At the same time, the novel of chivalry appeared to be the crucial link relating the cultural production of the Middle Ages themselves to that of the eighteenth century. While book history proved especially fruitful, another strand of cultural studies paid increasing attention to textual artefacts that had, until recently, been considered only marginally textual or literary. What both these genres had in common, apart from their reference to medieval sources and narrative topoi, was the key role they gave to performance and the appeal they made to the senses.
Just as importantly, both opera and fairy tales were inscribed in a series of cultural practices that authors and audiences used in order to deine and, sometimes, legitimize their own participation in the literary ield. I end this central section on literary readings and recreations of the medieval with an exploration of two textual traditions that emphasized erotic love, understood as a medieval quality par excellence.
Professional approaches could in many cases be seen as a reaction to older, char- acteristically aristocratic engagements with the medieval, and carried a political dimension that has, until present, not been fully explored.
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Modern ideas of the medieval as a discrete, closed-of period in history are themselves the product of discussions that took place, during the Enlightenment and at other historical moments, on the meaning and movement of history. I explore how and when authors developed a sense of the otherness of the medieval, and how concepts of the medieval were related to broader relections on history and the possibility of historical progress. Was the medieval, in other words, conceived as such, and if so, what categories did early Enlightenment readers and writ- ers use to describe this epoch and its relation to their own modernity?
In order to answer this question, we must in turn interrogate our own, twenty- irst-century notions of history. Our modern perception of the medieval as a separate historical period is, essentially, dependent on the idea of historical evolution, as most forcefully conceptualized by nineteenth-century German historism. Imagine now, instead, another view that sees literary history not as a single, linear progression but admits multiple temporalities. In making this argument, I focus in particular on one episode that took place during these decades: the so-called Quarrel of the Ancients and Moderns Querelle des Anciens et des Modernes , which opposed defenders of the cultural heritage of Antiquity to those who held that modern culture had deinitively surpassed the Ancients.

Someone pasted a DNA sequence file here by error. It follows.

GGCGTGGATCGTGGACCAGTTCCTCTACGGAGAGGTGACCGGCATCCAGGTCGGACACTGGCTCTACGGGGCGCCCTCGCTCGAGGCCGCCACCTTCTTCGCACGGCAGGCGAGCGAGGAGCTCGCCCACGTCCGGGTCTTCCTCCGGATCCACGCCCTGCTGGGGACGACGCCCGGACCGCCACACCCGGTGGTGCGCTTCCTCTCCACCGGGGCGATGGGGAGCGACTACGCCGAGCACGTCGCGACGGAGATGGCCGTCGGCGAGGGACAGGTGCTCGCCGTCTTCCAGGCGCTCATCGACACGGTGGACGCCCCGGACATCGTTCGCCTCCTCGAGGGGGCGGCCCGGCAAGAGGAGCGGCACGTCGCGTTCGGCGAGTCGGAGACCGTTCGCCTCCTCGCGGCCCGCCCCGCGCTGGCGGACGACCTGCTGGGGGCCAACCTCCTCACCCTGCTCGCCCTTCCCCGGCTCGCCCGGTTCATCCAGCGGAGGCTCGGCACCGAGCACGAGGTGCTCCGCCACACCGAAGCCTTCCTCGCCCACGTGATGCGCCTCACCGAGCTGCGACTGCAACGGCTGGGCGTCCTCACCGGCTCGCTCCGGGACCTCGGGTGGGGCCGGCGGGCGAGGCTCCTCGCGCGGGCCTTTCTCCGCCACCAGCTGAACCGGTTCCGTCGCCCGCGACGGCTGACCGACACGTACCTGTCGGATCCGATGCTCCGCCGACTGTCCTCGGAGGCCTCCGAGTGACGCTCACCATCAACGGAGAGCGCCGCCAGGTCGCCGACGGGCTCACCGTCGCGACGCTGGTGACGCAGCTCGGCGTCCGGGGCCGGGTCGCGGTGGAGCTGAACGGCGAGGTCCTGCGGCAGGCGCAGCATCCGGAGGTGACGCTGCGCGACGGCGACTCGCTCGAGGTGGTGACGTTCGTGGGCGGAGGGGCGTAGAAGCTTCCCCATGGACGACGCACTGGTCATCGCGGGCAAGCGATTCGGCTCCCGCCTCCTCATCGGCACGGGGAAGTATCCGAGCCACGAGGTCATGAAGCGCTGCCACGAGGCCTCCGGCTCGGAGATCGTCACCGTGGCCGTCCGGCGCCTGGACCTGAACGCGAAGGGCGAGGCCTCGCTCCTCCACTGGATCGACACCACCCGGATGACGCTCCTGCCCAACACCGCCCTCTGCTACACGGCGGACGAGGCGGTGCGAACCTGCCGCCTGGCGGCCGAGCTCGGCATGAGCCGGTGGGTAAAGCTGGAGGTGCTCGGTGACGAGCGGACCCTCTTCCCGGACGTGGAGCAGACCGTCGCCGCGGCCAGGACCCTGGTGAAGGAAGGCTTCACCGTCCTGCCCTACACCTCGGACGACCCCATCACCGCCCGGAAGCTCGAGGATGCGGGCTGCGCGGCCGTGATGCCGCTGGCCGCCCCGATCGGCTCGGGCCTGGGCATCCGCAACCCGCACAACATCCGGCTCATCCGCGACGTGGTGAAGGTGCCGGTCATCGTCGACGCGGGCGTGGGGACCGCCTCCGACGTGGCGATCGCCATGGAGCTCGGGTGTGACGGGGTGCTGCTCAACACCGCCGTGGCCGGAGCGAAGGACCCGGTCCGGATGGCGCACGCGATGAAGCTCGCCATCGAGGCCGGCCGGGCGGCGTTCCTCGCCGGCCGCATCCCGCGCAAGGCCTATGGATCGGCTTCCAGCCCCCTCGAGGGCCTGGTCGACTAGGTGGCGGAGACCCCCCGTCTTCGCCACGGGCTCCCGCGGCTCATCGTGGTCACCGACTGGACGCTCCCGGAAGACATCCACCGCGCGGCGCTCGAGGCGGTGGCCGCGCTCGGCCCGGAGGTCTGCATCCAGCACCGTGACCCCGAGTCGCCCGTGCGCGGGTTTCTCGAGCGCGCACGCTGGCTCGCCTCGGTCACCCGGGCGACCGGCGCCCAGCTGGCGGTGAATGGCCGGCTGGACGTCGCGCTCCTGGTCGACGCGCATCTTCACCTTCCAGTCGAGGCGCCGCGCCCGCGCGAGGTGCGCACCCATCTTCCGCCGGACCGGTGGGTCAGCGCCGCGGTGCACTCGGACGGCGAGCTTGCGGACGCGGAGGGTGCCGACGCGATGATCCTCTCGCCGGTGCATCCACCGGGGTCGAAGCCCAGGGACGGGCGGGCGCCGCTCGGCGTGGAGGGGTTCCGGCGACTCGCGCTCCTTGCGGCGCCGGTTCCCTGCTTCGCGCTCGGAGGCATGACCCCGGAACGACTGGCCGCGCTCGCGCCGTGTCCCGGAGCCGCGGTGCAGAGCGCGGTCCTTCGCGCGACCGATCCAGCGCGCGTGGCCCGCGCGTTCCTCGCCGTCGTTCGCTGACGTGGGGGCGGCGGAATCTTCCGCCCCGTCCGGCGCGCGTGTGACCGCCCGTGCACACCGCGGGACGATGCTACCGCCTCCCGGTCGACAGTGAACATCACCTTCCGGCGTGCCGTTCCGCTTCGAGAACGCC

Along with the relections on history of many lesser-known authors, these works shaped new notions of history as a linear movement forwards, even if defenders of the older scheme of cyclical return remained a vocal minority well into the eighteenth century. With this change in meaning, the new, diachronic or progressive model of literary history became the dominant one and remains so until today.
For the newly theorized separation of past and present implied, too, a view of the Middle Ages as a distinct and closed-of period, an object not of subjective, immediate experience but of detached historical study. How this transformation in historical thought came about has been recounted, among others, by Friedrich Meinecke in his seminal Historism: he Rise of a New Historical Outlook. Historical experience involves, in the irst place, a Gestalt-switch from a timeless present into a world consisting of things past and present.
But at the same time historical experience aims at a recovery of the past by transcending again the barriers between past and present. Because of its otherness, the past needs to be understood according to its own historically embedded system of beliefs, values and cultural prac- tices. But this sense of the past, as argued by Meinecke and Ankersmit, was itself a historical construct, the product of a historical development. However, later scholarship has proposed that Voltaire and Montesquieu should perhaps be viewed more as the continuators of a much longer tradition of humanistic scholarship than as the initiators of a truly original line of thought.
In these works, humanist scholars developed new ways of looking at history not as the fulilment of divine providence but as the rise of human civilization, emphasizing not permanence but change, not universality but particularism. Signiicantly, all of these scholars came to their innovative stance on history through an interest in the Middle Ages.